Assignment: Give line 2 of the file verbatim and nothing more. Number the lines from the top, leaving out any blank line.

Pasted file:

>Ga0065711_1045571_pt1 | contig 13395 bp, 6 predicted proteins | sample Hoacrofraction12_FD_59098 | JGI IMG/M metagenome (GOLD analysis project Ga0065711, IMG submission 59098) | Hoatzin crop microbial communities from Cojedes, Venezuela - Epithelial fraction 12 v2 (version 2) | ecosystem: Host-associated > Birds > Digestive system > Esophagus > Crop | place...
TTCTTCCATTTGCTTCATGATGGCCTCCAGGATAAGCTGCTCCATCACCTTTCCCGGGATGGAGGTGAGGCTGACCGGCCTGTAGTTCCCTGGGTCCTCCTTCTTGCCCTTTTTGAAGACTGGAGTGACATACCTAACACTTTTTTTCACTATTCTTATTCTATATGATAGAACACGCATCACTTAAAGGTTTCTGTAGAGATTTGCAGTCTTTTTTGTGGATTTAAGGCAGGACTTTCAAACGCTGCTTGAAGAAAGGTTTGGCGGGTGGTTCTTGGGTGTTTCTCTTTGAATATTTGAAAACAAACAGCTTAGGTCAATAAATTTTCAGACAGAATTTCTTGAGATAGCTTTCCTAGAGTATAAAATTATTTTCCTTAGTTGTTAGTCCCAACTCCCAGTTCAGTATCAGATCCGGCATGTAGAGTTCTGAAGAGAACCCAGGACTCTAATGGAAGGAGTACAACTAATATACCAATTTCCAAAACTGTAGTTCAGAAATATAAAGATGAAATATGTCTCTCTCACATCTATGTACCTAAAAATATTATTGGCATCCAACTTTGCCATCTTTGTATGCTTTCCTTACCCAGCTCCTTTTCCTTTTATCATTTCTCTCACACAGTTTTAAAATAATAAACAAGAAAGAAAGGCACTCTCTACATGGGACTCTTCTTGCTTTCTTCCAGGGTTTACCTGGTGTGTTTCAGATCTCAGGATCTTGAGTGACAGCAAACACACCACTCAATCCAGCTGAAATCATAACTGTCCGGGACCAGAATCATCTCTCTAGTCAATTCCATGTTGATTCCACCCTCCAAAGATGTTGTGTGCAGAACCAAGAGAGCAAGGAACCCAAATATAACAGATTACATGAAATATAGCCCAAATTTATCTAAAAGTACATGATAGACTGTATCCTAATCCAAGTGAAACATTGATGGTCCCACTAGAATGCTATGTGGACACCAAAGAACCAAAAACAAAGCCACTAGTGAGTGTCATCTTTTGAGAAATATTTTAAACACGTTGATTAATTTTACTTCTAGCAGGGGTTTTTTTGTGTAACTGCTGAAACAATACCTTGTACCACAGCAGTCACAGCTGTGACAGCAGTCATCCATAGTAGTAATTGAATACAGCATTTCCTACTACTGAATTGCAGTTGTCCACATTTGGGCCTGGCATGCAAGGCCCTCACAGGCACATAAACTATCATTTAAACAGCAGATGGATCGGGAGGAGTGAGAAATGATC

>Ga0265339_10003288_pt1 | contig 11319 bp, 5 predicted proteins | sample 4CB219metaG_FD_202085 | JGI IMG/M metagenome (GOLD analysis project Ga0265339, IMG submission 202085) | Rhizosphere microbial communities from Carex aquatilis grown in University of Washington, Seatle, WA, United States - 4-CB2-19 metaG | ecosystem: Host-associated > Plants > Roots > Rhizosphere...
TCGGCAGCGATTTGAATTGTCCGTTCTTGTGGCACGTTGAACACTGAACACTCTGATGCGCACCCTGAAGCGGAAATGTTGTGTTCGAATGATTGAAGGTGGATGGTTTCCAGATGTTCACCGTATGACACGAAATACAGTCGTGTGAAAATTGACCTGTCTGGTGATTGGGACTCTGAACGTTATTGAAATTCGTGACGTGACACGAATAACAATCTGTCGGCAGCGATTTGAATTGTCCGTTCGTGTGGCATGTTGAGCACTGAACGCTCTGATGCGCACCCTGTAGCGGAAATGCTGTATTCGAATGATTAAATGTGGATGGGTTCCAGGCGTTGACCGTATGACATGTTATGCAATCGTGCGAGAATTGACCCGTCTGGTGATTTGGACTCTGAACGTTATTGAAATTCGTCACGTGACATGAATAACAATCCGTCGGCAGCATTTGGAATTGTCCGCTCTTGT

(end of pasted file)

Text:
TTCTTCCATTTGCTTCATGATGGCCTCCAGGATAAGCTGCTCCATCACCTTTCCCGGGATGGAGGTGAGGCTGACCGGCCTGTAGTTCCCTGGGTCCTCCTTCTTGCCCTTTTTGAAGACTGGAGTGACATACCTAACACTTTTTTTCACTATTCTTATTCTATATGATAGAACACGCATCACTTAAAGGTTTCTGTAGAGATTTGCAGTCTTTTTTGTGGATTTAAGGCAGGACTTTCAAACGCTGCTTGAAGAAAGGTTTGGCGGGTGGTTCTTGGGTGTTTCTCTTTGAATATTTGAAAACAAACAGCTTAGGTCAATAAATTTTCAGACAGAATTTCTTGAGATAGCTTTCCTAGAGTATAAAATTATTTTCCTTAGTTGTTAGTCCCAACTCCCAGTTCAGTATCAGATCCGGCATGTAGAGTTCTGAAGAGAACCCAGGACTCTAATGGAAGGAGTACAACTAATATACCAATTTCCAAAACTGTAGTTCAGAAATATAAAGATGAAATATGTCTCTCTCACATCTATGTACCTAAAAATATTATTGGCATCCAACTTTGCCATCTTTGTATGCTTTCCTTACCCAGCTCCTTTTCCTTTTATCATTTCTCTCACACAGTTTTAAAATAATAAACAAGAAAGAAAGGCACTCTCTACATGGGACTCTTCTTGCTTTCTTCCAGGGTTTACCTGGTGTGTTTCAGATCTCAGGATCTTGAGTGACAGCAAACACACCACTCAATCCAGCTGAAATCATAACTGTCCGGGACCAGAATCATCTCTCTAGTCAATTCCATGTTGATTCCACCCTCCAAAGATGTTGTGTGCAGAACCAAGAGAGCAAGGAACCCAAATATAACAGATTACATGAAATATAGCCCAAATTTATCTAAAAGTACATGATAGACTGTATCCTAATCCAAGTGAAACATTGATGGTCCCACTAGAATGCTATGTGGACACCAAAGAACCAAAAACAAAGCCACTAGTGAGTGTCATCTTTTGAGAAATATTTTAAACACGTTGATTAATTTTACTTCTAGCAGGGGTTTTTTTGTGTAACTGCTGAAACAATACCTTGTACCACAGCAGTCACAGCTGTGACAGCAGTCATCCATAGTAGTAATTGAATACAGCATTTCCTACTACTGAATTGCAGTTGTCCACATTTGGGCCTGGCATGCAAGGCCCTCACAGGCACATAAACTATCATTTAAACAGCAGATGGATCGGGAGGAGTGAGAAATGATC